“I felt more in control in some of the previous rounds than when I got to that round,” he said. “I was a little bit more just excited to be there and I wasn’t able to concentrate as much as I wanted on those questions with the prime minister standing there.”

Bibi or no, Colchamiro was quick to give the champion his due. “[Yonatan] totally deserved it. His knowledge — I think it was on another level.”

Some local folks say the same about Colchamiro.

“Reaching this pinnacle is a reflection of Jacob’s determination, focus, and talent,” said Rabbi Eliezer Rubin, head of school at Joseph Kushner Hebrew Academy (JKHA) and RKYHS. “We are very proud of Jacob.”

Colchamiro, right, in the lightning round against Yonatan Weisman. Photo from YouTube

Said Rabbi Mendel Bogomilsky of the Chai Center Chabad of Millburn/Short Hills — where Jacob, his parents Kimberly and Eric Colchamiro, and two siblings are members — “He’s a smart kid, and he has a good memory. Those are gifts. But he also uses them. He works hard.”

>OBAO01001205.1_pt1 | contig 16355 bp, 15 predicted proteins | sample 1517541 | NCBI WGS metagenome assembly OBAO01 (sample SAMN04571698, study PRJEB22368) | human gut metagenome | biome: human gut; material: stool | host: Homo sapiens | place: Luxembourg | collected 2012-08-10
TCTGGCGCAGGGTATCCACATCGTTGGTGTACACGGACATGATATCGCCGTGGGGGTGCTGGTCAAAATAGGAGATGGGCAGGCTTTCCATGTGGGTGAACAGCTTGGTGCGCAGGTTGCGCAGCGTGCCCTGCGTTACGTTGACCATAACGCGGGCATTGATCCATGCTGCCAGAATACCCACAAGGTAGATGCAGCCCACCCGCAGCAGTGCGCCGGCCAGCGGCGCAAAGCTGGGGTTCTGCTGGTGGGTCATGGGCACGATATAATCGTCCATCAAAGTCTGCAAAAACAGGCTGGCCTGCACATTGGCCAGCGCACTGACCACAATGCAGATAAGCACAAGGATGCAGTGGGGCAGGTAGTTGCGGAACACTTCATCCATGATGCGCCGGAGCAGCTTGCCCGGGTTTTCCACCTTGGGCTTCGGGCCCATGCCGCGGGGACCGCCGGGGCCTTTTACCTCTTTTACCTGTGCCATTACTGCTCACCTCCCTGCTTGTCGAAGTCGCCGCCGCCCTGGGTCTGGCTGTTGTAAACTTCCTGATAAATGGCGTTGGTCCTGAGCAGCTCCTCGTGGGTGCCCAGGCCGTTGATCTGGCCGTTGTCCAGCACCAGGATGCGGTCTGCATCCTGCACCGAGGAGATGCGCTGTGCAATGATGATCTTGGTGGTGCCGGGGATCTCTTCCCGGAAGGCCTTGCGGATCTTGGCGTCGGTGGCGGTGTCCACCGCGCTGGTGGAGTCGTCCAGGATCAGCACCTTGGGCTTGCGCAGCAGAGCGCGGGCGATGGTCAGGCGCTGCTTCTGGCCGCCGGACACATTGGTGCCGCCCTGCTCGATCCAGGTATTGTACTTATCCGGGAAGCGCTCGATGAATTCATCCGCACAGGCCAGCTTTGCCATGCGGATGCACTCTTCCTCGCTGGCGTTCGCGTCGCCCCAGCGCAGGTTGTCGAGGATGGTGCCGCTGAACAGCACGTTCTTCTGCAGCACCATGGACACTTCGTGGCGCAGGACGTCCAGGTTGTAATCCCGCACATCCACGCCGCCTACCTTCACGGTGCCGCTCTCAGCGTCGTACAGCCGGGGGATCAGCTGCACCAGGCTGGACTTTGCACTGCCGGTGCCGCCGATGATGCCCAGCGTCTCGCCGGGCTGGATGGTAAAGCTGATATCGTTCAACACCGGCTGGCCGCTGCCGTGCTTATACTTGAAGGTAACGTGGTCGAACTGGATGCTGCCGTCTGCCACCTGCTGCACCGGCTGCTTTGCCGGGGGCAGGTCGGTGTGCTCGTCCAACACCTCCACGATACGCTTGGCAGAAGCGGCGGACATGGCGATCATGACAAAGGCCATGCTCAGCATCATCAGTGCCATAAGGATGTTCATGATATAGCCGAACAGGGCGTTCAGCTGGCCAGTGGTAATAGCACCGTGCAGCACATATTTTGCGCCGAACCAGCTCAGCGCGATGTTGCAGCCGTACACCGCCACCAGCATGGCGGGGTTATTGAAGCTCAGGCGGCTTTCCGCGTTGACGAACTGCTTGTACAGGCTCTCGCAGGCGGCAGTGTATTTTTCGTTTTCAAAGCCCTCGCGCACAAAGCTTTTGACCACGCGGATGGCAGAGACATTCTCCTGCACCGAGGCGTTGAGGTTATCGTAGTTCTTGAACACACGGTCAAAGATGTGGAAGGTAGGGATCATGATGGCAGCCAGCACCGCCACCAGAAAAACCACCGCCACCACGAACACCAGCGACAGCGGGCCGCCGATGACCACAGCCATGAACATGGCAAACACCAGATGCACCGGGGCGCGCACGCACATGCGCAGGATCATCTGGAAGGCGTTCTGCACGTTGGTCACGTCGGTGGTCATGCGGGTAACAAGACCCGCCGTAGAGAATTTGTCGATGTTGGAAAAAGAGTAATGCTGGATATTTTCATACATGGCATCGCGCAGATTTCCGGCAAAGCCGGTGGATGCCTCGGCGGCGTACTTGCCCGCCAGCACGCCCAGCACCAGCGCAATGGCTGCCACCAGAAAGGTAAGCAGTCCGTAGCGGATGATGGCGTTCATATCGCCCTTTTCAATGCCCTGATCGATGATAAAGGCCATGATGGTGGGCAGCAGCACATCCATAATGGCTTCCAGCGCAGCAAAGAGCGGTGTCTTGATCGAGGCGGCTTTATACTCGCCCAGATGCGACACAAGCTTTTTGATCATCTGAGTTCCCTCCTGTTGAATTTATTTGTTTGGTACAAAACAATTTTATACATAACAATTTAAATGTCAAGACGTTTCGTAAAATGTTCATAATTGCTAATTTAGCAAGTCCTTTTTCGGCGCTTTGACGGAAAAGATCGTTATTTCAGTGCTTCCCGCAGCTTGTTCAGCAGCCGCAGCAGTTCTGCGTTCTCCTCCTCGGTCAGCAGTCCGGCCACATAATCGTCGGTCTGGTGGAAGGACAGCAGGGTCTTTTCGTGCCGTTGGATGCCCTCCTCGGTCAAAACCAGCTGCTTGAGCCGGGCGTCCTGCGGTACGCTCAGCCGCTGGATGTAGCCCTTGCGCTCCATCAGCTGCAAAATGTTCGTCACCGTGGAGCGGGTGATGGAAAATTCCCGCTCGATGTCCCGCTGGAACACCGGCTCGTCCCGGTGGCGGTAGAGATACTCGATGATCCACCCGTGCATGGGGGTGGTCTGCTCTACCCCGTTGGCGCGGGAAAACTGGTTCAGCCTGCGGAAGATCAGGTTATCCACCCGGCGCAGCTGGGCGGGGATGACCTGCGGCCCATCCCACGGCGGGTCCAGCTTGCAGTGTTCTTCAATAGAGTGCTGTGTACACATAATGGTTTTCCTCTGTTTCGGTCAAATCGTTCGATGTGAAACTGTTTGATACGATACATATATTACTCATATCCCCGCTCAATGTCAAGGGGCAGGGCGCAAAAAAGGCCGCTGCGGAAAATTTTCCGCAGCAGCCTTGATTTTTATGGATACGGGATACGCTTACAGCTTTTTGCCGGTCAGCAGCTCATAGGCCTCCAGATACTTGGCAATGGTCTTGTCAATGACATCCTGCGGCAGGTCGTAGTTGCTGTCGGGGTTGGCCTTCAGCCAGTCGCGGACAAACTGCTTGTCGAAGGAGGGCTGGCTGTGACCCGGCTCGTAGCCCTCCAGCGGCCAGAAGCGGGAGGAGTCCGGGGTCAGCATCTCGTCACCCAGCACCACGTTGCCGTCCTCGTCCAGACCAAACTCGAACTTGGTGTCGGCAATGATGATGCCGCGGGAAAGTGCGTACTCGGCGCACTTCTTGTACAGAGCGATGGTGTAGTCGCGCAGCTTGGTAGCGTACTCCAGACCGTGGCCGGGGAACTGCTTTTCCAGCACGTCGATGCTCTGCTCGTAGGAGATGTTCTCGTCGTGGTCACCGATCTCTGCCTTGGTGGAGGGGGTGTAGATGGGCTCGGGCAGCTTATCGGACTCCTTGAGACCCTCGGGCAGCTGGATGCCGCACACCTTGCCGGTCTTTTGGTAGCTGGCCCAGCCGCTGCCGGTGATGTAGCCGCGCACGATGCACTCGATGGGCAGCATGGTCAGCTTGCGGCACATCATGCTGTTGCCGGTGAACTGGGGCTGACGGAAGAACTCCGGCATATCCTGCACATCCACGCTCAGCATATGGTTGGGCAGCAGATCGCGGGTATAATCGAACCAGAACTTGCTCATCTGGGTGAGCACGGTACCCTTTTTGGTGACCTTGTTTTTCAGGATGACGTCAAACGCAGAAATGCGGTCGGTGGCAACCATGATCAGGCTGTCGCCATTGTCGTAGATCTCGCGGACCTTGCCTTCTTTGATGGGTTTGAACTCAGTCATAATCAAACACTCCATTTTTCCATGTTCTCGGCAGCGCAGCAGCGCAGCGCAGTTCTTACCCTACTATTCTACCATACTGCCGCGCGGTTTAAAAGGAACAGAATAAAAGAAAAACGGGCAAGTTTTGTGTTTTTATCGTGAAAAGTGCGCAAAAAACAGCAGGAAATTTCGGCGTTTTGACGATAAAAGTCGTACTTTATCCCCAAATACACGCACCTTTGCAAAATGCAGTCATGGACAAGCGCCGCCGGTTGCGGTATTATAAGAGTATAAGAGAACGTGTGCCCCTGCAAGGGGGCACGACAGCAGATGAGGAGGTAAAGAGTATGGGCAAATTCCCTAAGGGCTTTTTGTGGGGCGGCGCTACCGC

The international Chidon (quiz), in which students from around the world progress through different divisions of the competition, began in 1963 as a side event to an adult competition and was initially held every other year. (The adult chidon still exists as a separate event in December.) Sitting prime ministers have been in attendance each year since its inception.

A year ago Colchamiro won the U.S. division in a national competition. About 500 high school students completed preliminary exams, about 200 competed in New York City, and four represented the U.S. in Israel. Each country — this year 15 participated — secures a certain number of spots in the international competition, which includes a two-and-a-half-week travel experience for the participants, who visit the places in Israel described in the Tanach.

Participants take a written test at the beginning of the trip, and only 16 of the 89 qualifiers advanced to the televised competition held at the end of the tour. The U.S. competition is sponsored by the Jewish Agency for Israel, and the final competition is sponsored by the Israeli government.

To prepare, Colchamiro studied every day — half an hour a day at the beginning, several hours a day as the competition drew nearer — he said. RKYHS provided him with a coach, Rabbi David Chamudot, assistant head of school, who would quiz Colchamiro several times a week.